We had the wonderful privilege to be in CA last week for about 5 days. Our daughter Allison, and our youngest son Logan live in CA right now, so we have made it a priority to be with them whenever we can get time together. While we were in CA our oldest son Marcus proposed to his fiancé Sarah along a beautiful hiking trail in the Smokey Mountains of TN.
As I have been reflecting over the incredible blessings of these family relationships that God has given to us, I thought of the verse from Psalm 127:3, “Children are a gift from the Lord; they are a reward from him.” (NLT version)
Sometimes in the midst of demanding seasons of life we forget that our children are a gift from God and a precious reward to us. “Growing up” always comes with challenges and days that seem like they will never end. Trusting God to work in our lives and our kid’s lives is always a step of faith. We want to be in control and not lose control so we often rush the growing up process. We seek to conform our kids to what we want and don’t lead them in the path or way that fits who they are and need to be. (Proverbs 22:6) But then God does something just right in our lives and in our families that gives us hope, joy, and peace that is beyond our understanding.
I remind you in whatever season of life you are in with your family, to let God do his work and to wait patiently for the outcomes. When the Bible says to, “Trust in the Lord with all your heart, and lean not on your own understanding, and in all your ways submit to him, and he will make your paths straight” (Proverbs 3:5-6 NIV), God is simply reminding us that he knows what is best for us and for those within our sphere of influence. I pray that God’s love for you, and the blessing of those that he has rewarded you with, will be an encouragement to keep pressing on as you serve and lead in the place that God has given to you.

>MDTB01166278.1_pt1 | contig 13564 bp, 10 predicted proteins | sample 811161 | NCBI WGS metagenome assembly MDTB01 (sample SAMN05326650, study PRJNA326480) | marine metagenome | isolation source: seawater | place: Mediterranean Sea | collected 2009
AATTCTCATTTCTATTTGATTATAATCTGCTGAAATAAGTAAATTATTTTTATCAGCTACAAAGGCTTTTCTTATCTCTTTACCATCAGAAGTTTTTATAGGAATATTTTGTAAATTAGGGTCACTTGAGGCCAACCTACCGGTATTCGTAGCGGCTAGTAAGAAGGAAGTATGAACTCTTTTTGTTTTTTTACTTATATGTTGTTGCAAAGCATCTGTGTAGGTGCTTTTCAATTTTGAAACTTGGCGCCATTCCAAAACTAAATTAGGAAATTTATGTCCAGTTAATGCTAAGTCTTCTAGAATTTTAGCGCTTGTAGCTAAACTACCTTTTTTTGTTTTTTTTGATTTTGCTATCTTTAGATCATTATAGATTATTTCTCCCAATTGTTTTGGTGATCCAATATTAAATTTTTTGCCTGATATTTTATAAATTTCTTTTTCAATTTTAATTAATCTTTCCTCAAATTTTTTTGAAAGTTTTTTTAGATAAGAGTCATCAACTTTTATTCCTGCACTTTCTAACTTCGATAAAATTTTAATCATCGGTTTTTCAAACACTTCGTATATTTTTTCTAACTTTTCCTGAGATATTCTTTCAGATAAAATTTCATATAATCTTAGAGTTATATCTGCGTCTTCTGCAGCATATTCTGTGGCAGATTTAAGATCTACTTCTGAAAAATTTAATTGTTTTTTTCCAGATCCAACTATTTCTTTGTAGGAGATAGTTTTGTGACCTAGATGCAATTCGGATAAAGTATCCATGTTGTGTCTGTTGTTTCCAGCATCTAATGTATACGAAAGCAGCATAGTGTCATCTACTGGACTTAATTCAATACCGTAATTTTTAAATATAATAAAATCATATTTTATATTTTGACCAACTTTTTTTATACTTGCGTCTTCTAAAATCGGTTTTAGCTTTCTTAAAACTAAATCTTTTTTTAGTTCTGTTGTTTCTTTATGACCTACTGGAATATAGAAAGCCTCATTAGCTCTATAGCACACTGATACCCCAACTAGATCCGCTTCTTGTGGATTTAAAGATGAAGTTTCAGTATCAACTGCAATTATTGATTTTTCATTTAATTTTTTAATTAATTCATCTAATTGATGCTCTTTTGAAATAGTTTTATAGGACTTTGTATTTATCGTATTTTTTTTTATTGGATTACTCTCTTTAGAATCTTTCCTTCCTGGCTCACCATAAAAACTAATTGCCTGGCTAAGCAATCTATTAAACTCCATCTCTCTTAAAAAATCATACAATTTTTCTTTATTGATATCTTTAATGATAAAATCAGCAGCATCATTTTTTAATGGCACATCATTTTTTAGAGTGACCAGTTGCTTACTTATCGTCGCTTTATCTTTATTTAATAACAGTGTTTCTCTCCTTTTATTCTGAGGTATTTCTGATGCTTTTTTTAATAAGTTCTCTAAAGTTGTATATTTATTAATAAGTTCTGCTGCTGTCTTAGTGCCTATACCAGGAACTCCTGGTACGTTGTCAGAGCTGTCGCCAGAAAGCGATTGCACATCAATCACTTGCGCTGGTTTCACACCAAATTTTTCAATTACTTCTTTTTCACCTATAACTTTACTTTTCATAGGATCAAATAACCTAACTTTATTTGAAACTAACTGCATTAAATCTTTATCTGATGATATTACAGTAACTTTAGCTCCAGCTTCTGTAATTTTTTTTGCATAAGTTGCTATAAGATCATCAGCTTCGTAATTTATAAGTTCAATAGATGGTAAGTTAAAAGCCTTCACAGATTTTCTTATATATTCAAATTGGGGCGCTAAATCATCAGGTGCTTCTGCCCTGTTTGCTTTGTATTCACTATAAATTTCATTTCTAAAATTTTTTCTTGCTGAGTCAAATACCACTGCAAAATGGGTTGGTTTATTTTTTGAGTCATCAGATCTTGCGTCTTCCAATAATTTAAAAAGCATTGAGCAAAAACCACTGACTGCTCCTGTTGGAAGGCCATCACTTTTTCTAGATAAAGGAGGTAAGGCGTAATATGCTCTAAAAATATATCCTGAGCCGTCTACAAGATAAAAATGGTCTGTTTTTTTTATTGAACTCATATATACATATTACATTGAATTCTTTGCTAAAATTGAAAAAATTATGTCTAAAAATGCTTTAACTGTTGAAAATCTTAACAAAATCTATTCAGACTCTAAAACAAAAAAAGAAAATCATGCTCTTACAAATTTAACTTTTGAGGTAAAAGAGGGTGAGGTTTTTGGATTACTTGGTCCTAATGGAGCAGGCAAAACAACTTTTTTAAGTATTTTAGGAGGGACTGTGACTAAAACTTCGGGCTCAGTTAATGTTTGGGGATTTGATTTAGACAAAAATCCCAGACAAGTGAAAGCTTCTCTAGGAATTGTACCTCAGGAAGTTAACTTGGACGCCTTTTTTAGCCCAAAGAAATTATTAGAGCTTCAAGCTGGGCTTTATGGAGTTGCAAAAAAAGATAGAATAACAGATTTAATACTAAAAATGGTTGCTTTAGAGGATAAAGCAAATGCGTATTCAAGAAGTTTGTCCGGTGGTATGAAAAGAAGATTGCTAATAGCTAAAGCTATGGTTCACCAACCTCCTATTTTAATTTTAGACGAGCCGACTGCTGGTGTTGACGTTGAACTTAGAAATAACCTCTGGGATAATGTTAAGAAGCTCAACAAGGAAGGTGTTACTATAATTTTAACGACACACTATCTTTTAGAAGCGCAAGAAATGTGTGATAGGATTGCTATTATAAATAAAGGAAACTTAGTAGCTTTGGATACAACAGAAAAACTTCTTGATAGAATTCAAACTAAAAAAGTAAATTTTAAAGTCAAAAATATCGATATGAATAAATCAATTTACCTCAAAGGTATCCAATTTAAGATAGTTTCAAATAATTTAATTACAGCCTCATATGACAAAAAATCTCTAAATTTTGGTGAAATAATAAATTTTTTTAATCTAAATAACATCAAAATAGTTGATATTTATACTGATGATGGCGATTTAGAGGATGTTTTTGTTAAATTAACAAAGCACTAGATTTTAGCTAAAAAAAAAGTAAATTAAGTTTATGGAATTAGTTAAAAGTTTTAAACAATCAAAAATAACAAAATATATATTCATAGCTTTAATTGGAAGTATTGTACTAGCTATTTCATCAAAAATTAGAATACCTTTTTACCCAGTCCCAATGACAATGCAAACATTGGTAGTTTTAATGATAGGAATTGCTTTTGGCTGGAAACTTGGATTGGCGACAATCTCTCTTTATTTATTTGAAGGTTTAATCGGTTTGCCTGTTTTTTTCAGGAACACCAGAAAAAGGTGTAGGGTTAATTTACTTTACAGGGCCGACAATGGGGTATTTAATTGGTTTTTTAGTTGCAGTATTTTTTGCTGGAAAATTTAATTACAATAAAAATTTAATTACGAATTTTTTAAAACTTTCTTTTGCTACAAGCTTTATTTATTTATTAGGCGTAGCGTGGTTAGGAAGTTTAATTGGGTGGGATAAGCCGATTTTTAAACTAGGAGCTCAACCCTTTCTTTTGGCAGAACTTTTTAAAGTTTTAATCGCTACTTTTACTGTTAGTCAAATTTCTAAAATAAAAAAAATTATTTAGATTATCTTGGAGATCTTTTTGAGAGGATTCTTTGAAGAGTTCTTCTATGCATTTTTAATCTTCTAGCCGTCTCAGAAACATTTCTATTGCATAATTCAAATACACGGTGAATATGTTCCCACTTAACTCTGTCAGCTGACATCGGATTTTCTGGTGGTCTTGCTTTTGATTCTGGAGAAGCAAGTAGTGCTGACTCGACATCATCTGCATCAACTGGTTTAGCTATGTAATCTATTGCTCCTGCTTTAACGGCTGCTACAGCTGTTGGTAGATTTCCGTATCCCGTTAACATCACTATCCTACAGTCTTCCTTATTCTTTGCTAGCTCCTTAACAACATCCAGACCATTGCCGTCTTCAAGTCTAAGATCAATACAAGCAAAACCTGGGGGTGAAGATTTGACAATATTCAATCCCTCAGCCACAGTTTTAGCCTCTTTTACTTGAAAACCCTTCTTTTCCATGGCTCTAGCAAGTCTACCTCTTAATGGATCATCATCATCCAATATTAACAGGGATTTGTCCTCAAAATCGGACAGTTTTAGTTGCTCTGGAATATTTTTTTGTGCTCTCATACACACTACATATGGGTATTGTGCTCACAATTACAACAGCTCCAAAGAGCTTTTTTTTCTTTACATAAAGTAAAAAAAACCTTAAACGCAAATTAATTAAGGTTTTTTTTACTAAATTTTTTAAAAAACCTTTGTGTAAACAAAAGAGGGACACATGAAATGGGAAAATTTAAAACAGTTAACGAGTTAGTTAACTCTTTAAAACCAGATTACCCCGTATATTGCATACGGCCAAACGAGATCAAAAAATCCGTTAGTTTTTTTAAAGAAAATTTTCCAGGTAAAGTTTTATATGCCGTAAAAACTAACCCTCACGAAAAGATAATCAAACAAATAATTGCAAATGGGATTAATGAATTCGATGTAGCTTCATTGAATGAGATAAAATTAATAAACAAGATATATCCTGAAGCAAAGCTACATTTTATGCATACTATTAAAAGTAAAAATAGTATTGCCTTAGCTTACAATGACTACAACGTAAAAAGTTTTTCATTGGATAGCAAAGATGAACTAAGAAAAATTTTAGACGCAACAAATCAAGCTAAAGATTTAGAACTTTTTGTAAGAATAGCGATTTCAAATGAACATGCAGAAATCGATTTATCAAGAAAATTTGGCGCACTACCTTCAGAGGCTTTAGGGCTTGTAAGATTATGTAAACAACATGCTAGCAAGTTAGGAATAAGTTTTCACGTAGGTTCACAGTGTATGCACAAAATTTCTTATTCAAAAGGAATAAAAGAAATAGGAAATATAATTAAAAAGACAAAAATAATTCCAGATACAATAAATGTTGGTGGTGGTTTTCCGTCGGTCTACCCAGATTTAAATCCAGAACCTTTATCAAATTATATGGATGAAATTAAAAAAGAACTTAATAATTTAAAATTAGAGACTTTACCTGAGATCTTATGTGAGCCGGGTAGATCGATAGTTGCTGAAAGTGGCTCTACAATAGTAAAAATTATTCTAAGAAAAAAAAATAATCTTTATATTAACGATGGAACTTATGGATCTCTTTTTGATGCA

We are now making our way into the “Prophets Before the Exile” section of The Whole Story. I really like the way our Read Scripture plan breaks a bit here from the order of the books of the Old Testament in our common English translation of the bible. For the Read Scripture plan is more in line with how the story actually unfolded.
On Easter Sunday, the Calvary family got to witness God working in the lives of two men who publicly affirmed their faith through baptism. It was a joy to see!
As the Bible is an ancient text, it makes sense that much of it is a recording of history. But to respond by merely reading it as a textbook would be a mistake, for this is history written with a very particular purpose. Namely, it is a theological history — its authors, under the inspiration of God, make theological arguments by the way they tell the stories, and what they include in them.
King of My Heart (Samuel part two)
It’s a little hard to believe that we are already twelve sermons into our adventure through the Bible called The Whole Story. I have been very encouraged to hear from many of you how this pace of moving through the Scriptures week-by-week, book-by-book has helped you see things you’ve never seen before, and appreciate our Father and his Son, Jesus, so much more. Personally, I don’t think I’ve ever enjoyed preaching as much as I have this year, discovering how, as our friends at The Bible Project say it, “The Bible is a unified story that leads to Jesus.”
Eight Acts of Service on Easter
We’ve arrived once again to the glory of Holy Week. And as Easter Sunday draws closer, it is good to remind ourselves of ways we can bless those who don’t normally attend Calvary on this highest attended service of the year.
Samuel Part One
As Douglas Wilson has observed, these are fragile times. And when a nation finds itself in the kind of mess we find ourselves in, there is a kind of widespread longing for a leader who has the qualities, vision, and ability to show the way out. That makes sense. Who doesn’t want to find their way out of a mess? But it’s a dangerous spot to be in. It can leave one vulnerable to charlatans and pipe dreams.
Two weeks ago, we spent our Sunday morning gathering in the book of the Judges. It describes a time in the nation of Israel of great darkness, disobedience, destruction, and dystopia. It was a time, states the last sentence in the story, when “there was no king in Israel, and everyone did what was right in his own eyes.” (Judges 21:25). It was very disturbing.